Welcome back to the new school year.
I don't know about the rest of you teacher-parents, but this year is going to be intense. Between my kids' games, practices, Scout meetings and booster groups, there have been a couple of near-impossible days already this year. I sure am glad that I am not a single parent.
Back to work. THE THING that is driving this building this year is the drop in state test scores. I don't think anyone is in a panic yet and heads haven't started rolling. But they are down a bit.
One has to wonder what happened. There are some theories.
The one I heard at a faculty meeting was that we spent too much time and energy on technology and that interfered with what we traditionally do. I don't think this staff would let digital technology interfere with their subject area. If there is a problem, maybe it is the prepackaged digital activities they selected aren't engaging enough or aren't well enough connected to the subject that kids don't see the connection.
Technology is not going away in the world after school, not learning to use it effectively will be a disservice to kids. What we need to do is research what great teaching in the digital age really looks like.
I have also heard someone wonder if the drop was the block schedule we are now on. 90 minutes for reading and 90 minutes for math at the expense of other subjects isn't paying off in expected ways. There are a couple of things that could be going on here. 90 minutes is more than enough time to disengage. In a time when we are used to getting our ideas delivered in 10 minute chunks (TV content between commercials), 90 minutes is plenty of time to wish for a chance to change the channel. Personally, I want compact lessons, a chance to play with the topic and out the door to the next thing. Pass the remote, please.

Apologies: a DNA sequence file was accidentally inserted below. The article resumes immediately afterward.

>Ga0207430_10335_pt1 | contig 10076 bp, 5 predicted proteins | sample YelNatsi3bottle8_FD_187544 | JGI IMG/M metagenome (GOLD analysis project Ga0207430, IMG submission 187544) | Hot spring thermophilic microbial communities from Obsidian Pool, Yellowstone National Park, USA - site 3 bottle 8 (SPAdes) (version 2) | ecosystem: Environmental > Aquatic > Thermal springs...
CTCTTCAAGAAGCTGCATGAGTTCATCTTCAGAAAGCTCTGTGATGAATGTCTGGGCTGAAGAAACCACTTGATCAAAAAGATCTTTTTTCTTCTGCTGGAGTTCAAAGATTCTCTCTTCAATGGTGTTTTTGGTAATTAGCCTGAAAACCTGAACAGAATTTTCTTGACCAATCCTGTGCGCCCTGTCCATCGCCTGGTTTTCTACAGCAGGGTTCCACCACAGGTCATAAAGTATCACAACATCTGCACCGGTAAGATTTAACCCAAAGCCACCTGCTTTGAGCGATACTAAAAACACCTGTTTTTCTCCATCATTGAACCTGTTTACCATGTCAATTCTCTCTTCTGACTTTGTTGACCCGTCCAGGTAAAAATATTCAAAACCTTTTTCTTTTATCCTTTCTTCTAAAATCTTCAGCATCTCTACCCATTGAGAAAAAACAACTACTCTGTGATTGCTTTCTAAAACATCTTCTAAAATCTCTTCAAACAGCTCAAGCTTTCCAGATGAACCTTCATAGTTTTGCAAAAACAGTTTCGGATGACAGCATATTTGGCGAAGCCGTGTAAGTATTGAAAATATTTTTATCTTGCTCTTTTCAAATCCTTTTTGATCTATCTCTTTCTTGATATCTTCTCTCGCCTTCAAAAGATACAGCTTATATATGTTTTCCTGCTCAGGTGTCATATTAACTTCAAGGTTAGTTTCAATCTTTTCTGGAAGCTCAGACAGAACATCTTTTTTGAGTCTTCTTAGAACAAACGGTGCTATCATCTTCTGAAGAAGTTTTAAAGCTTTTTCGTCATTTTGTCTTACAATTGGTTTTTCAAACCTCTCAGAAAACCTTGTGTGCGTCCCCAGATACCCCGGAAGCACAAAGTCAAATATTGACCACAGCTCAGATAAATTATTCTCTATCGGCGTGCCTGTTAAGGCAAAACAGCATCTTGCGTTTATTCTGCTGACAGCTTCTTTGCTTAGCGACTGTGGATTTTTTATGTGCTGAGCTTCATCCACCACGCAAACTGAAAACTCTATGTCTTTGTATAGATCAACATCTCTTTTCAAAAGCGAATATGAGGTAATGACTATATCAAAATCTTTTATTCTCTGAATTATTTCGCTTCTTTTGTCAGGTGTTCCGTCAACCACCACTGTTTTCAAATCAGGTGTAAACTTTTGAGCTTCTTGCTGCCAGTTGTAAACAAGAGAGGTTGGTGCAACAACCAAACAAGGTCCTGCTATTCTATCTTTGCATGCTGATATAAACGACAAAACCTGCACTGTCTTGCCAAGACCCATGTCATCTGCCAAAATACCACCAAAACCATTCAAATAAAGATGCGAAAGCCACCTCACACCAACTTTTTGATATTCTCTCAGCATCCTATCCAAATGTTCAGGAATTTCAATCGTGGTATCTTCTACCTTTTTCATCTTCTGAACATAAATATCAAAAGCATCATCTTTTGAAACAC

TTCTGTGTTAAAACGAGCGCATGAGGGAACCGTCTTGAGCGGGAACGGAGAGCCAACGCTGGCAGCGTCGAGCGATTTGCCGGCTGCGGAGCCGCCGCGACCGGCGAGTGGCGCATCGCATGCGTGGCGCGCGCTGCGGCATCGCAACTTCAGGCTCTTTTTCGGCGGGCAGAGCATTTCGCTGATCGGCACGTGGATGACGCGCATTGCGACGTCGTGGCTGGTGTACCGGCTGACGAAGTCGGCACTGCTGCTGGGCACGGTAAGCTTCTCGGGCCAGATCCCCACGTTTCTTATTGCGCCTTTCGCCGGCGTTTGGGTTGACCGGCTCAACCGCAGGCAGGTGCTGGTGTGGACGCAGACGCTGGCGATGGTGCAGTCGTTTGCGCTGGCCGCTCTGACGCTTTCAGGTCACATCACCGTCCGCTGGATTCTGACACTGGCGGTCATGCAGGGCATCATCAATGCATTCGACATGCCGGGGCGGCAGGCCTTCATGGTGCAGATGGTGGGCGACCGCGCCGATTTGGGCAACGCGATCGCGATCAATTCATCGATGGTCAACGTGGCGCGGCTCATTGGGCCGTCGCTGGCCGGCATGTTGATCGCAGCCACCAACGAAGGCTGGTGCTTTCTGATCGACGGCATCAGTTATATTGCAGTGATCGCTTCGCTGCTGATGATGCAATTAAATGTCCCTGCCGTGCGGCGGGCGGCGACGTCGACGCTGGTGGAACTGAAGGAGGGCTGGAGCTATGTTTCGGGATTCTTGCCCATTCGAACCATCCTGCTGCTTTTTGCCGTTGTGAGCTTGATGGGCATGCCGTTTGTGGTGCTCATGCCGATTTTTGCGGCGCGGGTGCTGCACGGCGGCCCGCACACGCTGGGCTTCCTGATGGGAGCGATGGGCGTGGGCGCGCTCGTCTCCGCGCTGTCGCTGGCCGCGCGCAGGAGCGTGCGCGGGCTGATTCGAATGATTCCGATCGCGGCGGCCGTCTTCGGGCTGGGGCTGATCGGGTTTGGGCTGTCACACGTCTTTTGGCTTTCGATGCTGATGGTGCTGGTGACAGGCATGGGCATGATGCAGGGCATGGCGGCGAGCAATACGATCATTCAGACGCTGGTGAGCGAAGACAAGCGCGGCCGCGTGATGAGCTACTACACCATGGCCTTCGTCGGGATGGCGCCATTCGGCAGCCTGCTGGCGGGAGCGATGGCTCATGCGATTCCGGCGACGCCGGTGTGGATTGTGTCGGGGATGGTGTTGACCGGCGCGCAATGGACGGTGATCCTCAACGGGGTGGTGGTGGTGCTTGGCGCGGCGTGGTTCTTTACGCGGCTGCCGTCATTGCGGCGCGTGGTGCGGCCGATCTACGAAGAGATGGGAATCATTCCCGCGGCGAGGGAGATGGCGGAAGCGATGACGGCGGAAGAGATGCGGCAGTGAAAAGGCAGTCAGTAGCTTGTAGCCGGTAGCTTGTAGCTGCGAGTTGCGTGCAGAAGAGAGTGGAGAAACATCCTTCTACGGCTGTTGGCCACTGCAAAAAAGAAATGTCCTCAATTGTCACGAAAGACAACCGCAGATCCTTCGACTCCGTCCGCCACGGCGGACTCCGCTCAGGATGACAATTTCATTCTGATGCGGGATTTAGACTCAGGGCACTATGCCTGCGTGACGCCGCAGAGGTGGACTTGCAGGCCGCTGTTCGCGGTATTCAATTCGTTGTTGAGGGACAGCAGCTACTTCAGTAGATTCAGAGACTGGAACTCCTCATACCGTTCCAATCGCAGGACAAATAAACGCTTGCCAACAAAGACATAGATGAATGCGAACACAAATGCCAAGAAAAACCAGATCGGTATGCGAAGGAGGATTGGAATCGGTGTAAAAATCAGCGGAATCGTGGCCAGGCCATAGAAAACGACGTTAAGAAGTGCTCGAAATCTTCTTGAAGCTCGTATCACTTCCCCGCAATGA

Or the 90 minute block cuts out an overlooked resource. Parents have been reporting less homework and they "love it" with the block schedule. Is that something to love? When my kid has homework issues, I go to bat and we figure it out. No, I don't have all the answers and the terminology has changed since I was in school. We really do re-read and discuss what the teacher said to get there. Do you suppose that process is important in my kids' education? At the very least, we learn not to give up. Doing away with homework cuts out parental help. I know that my kids are lucky when it comes to family (Ok, they probably would say Dad is a little goofy.) Not all families will take the time to do homework. There must be an answer in here someplace.
Or maybe it is just test fatigue. How many minutes a year do we park there tails in a chair and ask them questions about reading and math? Who really reads through all those results? There must be an ivory tower over near the capitol someplace.
According to the numbers, we are an excellent school. I happen to think we are an excellent school even without looking to the numbers to prove it. Parents, don't make your decisions just on numbers. If you are looking for a great school, go over there and look. Get the tour when there are kids in the building and teachers teaching.
We could just quit playing this testing game. I think there may be more important questions to ask and more important things to be doing. How about we ask the students what they want to be when they grow up and help them get there?
Anyway, welcome back! As always, it is going to be an interesting year.
Facts are not the antidote for doubt
6 hours ago